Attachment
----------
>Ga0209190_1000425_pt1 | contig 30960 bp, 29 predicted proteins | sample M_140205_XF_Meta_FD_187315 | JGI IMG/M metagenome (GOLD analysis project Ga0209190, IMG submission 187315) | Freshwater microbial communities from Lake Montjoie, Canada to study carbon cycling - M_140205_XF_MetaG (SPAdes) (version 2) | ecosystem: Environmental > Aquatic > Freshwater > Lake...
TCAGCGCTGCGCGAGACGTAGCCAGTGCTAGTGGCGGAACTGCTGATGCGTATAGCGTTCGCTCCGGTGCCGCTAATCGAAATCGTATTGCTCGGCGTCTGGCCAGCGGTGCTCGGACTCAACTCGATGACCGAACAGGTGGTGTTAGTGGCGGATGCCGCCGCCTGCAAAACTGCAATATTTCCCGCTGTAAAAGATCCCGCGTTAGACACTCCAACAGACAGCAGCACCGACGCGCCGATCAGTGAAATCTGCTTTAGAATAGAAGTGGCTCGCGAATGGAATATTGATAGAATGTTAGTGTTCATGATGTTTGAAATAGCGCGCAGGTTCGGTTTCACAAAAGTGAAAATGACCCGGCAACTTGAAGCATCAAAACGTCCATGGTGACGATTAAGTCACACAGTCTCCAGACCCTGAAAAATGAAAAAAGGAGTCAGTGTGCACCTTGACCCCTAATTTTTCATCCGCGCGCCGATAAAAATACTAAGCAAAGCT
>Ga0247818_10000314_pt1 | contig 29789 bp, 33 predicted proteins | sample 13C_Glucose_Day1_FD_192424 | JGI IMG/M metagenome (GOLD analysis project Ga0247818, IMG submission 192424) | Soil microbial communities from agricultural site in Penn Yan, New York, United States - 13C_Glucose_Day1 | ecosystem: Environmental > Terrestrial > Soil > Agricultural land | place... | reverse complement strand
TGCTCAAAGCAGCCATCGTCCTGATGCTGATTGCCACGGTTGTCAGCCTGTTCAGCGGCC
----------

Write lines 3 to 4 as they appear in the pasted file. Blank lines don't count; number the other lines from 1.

>Ga0247818_10000314_pt1 | contig 29789 bp, 33 predicted proteins | sample 13C_Glucose_Day1_FD_192424 | JGI IMG/M metagenome (GOLD analysis project Ga0247818, IMG submission 192424) | Soil microbial communities from agricultural site in Penn Yan, New York, United States - 13C_Glucose_Day1 | ecosystem: Environmental > Terrestrial > Soil > Agricultural land | place... | reverse complement strand
TGCTCAAAGCAGCCATCGTCCTGATGCTGATTGCCACGGTTGTCAGCCTGTTCAGCGGCC